an exceptional situation and communicate it to the
                 portion of the application that controls or
                 synchronizes the work underway. The author reviews some
                 of the language features provided in C++ to support
                 exception handling and the underlying mechanisms an
                 implementation must provide to support these features.
                 One understands better the behavior of the C++
                 exception handling features if one understands the work
                 happening behind the scenes-the work performed by the
                 compiler and during runtime to support C++ exception
                 handling.",
  acknowledgement = ack-nhfb,
  classcodes =   "C6110J (Object-oriented programming); C6140D (High
                 level languages); C6150C (Compilers, interpreters and
                 other processors); C6150J (Operating systems); C6120
                 (File organisation); C6130 (Data handling techniques)",
  classification = "C6110J (Object-oriented programming); C6120 (File
                 organisation); C6130 (Data handling techniques); C6140D
                 (High level languages); C6150C (Compilers, interpreters
                 and other processors); C6150J (Operating systems)",
  keywords =     "application; C++; C++ application; C++ exception
                 handling mechanism; Compiler; compiler; data
                 structures; exception handling; Exceptional situation;
                 exceptional situation; Language features; language
                 features; languages; object-oriented; program
                 compilers; Runtime mechanism; runtime mechanism;
                 Underlying mechanisms; underlying mechanisms",
  thesaurus =    "Data structures; Exception handling; Object-oriented
                 languages; Program compilers",
  treatment =    "P Practical",
}

@Article{vanLoon:1994:IXW,
  author =       "R. {van Loon}",
  title =        "Introducing the {X Window System}",
  journal =      j-C-PLUS-PLUS-REPORT,
  volume =       "6",
  number =       "3",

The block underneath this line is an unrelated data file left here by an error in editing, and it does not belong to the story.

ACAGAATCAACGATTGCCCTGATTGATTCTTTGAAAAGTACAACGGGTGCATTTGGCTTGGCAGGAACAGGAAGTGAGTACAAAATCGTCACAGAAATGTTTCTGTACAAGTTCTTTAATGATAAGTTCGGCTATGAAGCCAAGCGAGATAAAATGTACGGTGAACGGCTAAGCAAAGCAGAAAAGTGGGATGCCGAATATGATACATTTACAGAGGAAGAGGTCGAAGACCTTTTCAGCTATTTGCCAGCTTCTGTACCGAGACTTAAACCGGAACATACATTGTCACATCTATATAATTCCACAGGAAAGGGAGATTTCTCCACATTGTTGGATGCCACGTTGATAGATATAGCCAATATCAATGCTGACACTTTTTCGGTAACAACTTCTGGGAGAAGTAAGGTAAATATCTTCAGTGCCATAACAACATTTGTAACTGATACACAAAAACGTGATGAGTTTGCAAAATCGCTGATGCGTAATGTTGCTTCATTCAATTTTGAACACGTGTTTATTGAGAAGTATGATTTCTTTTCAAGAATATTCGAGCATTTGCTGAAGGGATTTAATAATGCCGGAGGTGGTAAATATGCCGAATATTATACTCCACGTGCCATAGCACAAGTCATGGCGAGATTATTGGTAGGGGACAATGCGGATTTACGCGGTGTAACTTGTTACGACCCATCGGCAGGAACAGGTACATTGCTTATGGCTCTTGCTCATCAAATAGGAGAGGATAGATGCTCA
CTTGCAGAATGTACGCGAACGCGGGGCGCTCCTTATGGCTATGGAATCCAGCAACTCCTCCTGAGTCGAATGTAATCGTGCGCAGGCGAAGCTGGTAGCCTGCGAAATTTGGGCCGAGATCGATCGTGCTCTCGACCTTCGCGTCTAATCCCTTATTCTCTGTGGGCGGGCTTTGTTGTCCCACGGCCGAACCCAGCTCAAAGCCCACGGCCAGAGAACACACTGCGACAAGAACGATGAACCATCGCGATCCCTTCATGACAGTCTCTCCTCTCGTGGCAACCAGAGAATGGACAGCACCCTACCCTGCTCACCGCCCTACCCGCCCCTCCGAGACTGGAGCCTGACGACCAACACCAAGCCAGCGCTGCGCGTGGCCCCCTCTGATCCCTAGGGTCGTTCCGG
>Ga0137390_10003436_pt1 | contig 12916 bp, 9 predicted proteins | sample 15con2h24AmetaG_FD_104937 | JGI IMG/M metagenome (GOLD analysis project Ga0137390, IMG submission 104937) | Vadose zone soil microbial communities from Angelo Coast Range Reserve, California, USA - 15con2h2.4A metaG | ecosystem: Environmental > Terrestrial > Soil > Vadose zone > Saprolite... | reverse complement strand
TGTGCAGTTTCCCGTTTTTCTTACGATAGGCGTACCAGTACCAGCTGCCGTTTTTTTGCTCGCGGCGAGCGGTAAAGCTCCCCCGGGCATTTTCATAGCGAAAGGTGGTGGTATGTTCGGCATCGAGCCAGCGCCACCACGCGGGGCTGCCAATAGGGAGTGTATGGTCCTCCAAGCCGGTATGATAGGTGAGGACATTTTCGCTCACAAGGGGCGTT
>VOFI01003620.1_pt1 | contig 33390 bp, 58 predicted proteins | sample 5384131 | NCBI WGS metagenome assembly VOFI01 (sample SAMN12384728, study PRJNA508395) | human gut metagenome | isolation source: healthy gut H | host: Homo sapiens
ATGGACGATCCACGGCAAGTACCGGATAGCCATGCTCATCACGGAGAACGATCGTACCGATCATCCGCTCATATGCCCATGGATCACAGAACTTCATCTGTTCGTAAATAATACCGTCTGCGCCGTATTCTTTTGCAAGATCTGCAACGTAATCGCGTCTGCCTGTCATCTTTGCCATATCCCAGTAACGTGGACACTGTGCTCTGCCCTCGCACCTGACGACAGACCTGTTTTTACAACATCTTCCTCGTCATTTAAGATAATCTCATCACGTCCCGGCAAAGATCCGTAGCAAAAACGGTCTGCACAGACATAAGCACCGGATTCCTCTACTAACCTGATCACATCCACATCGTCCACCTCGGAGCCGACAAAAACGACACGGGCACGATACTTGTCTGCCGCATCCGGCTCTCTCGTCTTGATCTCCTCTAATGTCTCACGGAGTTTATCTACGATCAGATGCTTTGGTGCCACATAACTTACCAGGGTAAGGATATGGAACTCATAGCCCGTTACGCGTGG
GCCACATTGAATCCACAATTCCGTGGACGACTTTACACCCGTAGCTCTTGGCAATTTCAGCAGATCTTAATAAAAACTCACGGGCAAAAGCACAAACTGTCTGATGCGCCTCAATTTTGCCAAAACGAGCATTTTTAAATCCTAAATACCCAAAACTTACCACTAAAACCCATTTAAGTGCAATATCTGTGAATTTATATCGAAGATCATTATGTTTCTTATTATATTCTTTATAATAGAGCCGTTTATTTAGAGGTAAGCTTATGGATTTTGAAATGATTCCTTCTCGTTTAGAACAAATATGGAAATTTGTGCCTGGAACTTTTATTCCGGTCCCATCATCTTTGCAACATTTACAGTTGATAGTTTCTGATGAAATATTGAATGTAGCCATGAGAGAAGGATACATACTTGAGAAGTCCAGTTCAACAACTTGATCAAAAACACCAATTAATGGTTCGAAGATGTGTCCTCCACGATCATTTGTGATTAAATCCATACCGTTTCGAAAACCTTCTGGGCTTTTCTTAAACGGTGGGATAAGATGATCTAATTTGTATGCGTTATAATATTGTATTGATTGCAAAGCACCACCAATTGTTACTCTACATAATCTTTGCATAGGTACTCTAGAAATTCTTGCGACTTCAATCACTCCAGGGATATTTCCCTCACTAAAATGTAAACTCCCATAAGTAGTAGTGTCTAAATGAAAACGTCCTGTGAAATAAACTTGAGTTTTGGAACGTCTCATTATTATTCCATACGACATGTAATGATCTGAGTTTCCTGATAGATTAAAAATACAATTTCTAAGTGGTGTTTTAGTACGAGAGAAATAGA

pages =        "45--47",
  month =        mar # "-" # apr,
  year =         "1994",
  CODEN =        "CRPTE7",
  ISSN =         "1040-6042",
  bibdate =      "Tue Mar 25 13:34:48 MST 1997",
  abstract =     "A discussion is given on the X Window System, version
                 II and programming X in C++. The author looks at the
                 history of the X Window System or X and XII for short,
                 as well as its various components. No knowledge about X
                 or any other window system is assumed. The area of
                 graphics and window systems has always been the
                 playground of object-oriented programmers. A large
                 number of authors have used some sort of geometric
                 object-hierarchy in order to demonstrate
                 object-oriented concepts. Some of the topics presented,
                 such as the Xt/Intrinsics and Mota are only covered
                 briefly.",
  acknowledgement = ack-nhfb,
  classcodes =   "C6180 (User interfaces); C6110J (Object-oriented
                 programming)C6140D (High level languages)",
  classification = "C6110J (Object-oriented programming); C6140D (High
                 level languages); C6180 (User interfaces)",
  keywords =     "C++; concepts; geometric object-hierarchy; Geometric
                 object-hierarchy; Graphics; graphics; Mota;
                 object-oriented; Object-oriented concepts;
                 object-oriented languages; Object-oriented programmers;
                 object-oriented programming; programmers; software
                 packages; user interfaces; X Window System; XII;
                 Xt/Intrinsics",
  thesaurus =    "Object-oriented languages; Object-oriented
                 programming; Software packages; User interfaces",
  treatment =    "P Practical; R Product Review",
}

@Article{Schmidt:1994:DAN,
  author =       "D. Schmidt",
  title =        "A domain analysis of network daemon design
                 dimensions",
  journal =      j-C-PLUS-PLUS-REPORT,
  volume =       "6",
  number =       "3",
  pages =        "50--59",
  month =        mar # "-" # apr,
  year =         "1994",
  CODEN =        "CRPTE7",
  ISSN =         "1040-6042",
  bibdate =      "Tue Mar 25 13:34:48 MST 1997",
  abstract =     "Server daemons commonly provide clients with
                 communication-related services that resolve queries,
                 access file systems, manage routing tables, perform
                 local system services and integrate multiple remote
                 services. This article is part of a continuing series
                 that describes object oriented techniques that may be
                 used to simplify the development of reliable, robust